If you’re a customer of Bell, Telus, or Rogers, and you take the subway in Toronto, your cell phone is kind of useless when you’re underground. You may have service while you wait for the train, if you’re lucky. But once you’re in most tunnels, it’s a black hole communications-wise.
The reason you can’t make calls, send messages or otherwise be online is because the Big Three, which together serve more than 90 percent of the Canadian market, don’t allow their customers to access the existing system (disclosure: VICE has a partnership with Bell Media).
That’s the gist of the $200,000 campaign launched this week by BAI Communications Canada. The company won a 20-year contract, beating out Bell, granting it the exclusive ability to build the infrastructure for cell service for the country’s biggest subway system. The hardware has been ready for people to use for more than three years.
That’s a big deal for the 1.4 million daily riders who take the Toronto Transit Commission’s (TTC) subway. But so far, only customers of Freedom Mobile, which is one of the country’s small providers, can use it.
Bell Canada spokesperson Nathan Gibson told VICE via email that “Canadian wireless providers including Bell look forward to building out the wireless infrastructure required on the Toronto subway system but have been denied access to do so.”
Rogers spokesperson Bill Killorn told VICE via email: “We’re focused on delivering a reliable, consistent experience for our customers and will always look at opportunities to expand our network.”
Telus told VICE via email that it has "no concrete plans to offer cellular service in the Toronto subway."
BAI CEO Ken Ranger said his firm has already spent more than $50 million laying down the wireless system in Toronto, and there isn’t space to duplicate this. He says that approach “isn’t feasible.” When asked what BAI would charge the Big Three to plug in, Ranger didn’t provide dollar figures.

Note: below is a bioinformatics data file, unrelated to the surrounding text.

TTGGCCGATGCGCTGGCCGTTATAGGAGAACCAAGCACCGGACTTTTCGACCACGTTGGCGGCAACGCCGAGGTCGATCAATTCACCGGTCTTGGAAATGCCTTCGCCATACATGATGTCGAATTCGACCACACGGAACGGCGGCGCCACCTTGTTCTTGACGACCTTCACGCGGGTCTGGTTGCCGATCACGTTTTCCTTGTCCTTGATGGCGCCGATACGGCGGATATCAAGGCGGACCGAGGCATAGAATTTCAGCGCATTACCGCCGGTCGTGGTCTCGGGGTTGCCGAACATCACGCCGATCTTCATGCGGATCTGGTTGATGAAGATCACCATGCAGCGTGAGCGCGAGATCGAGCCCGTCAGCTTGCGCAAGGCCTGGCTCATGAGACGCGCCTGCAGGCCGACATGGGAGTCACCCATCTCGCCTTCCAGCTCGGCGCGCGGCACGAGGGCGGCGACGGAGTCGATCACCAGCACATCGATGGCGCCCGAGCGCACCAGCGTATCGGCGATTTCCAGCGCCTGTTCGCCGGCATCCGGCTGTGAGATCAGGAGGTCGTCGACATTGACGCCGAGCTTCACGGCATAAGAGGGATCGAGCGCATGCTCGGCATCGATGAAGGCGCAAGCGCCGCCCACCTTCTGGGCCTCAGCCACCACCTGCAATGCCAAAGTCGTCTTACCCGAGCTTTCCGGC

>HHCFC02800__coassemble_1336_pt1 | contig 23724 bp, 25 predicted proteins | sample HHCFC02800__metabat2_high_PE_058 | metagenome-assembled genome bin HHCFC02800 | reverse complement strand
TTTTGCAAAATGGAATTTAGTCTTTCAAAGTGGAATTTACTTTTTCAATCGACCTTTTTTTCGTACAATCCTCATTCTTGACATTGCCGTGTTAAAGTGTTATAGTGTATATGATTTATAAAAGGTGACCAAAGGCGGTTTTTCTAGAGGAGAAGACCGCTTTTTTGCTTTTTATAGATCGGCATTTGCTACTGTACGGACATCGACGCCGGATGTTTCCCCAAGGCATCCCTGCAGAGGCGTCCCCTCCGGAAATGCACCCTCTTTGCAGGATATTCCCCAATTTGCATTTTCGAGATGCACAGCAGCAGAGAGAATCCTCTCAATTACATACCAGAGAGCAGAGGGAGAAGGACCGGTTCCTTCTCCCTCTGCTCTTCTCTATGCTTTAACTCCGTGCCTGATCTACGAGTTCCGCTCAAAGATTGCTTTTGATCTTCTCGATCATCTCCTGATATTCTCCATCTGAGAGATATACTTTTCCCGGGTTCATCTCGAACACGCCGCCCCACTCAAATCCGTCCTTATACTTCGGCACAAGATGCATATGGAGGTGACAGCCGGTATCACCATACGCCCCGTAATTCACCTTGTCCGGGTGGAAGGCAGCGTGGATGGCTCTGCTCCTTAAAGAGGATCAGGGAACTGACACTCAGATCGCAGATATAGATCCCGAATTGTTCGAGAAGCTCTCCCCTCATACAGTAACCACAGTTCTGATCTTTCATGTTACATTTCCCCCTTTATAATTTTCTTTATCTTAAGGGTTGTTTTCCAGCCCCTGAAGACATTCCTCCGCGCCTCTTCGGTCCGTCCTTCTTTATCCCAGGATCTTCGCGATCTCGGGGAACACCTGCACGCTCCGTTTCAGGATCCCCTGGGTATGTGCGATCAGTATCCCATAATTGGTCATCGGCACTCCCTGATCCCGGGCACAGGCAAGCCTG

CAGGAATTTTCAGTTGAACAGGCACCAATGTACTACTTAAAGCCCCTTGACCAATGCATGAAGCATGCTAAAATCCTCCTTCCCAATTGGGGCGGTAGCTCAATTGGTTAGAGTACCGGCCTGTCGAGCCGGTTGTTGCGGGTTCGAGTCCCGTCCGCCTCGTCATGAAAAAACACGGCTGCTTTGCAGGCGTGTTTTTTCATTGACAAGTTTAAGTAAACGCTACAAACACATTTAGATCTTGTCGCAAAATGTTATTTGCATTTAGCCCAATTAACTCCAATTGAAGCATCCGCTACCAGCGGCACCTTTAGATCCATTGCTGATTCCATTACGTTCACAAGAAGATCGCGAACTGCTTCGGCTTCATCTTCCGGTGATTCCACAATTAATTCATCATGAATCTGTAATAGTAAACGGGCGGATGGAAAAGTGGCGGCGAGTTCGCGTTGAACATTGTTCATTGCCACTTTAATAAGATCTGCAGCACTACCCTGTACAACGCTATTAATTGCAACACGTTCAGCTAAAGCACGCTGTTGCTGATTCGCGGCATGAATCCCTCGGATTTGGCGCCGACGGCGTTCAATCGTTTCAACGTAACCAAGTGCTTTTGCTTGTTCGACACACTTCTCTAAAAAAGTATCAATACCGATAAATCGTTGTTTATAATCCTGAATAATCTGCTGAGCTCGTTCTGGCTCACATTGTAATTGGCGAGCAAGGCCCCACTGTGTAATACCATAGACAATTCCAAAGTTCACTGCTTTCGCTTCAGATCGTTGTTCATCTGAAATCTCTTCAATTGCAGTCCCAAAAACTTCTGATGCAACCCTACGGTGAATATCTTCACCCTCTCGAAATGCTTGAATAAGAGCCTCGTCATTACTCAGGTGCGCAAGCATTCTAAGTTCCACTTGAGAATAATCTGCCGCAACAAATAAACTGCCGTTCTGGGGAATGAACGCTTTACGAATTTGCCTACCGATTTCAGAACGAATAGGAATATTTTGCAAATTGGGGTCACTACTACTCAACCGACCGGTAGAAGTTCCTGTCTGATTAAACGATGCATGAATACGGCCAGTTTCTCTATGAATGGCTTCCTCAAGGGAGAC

Both Gibson and Killorn suggested that Toronto should consider Montreal’s transit system model, where all carriers were invited to participate in the wireless buildout. Passengers in Montreal have had wireless service underground from several providers since 2014.
But there are no signs that will be the case in Toronto anytime soon.
Ranger says that if the Big Three can work together in Montreal, they should be able to do that with his company in Toronto. His firm has built the wireless infrastructure for much larger and more complex subway systems, namely New York and Hong Kong.
“This isn’t unique to Toronto, this is a model used all around the world. It makes sense to have a system like this that is agnostic and doesn’t favour one company over another. We’re Canadian-owned. It’s pretty straightforward and they can simply plug in,” Ranger said.
BAI’s public awareness campaign urging people to put pressure on the Big Three, is slated to run for six weeks on billboards at TTC stations and on social media.
This story has been updated with comment from Telus.
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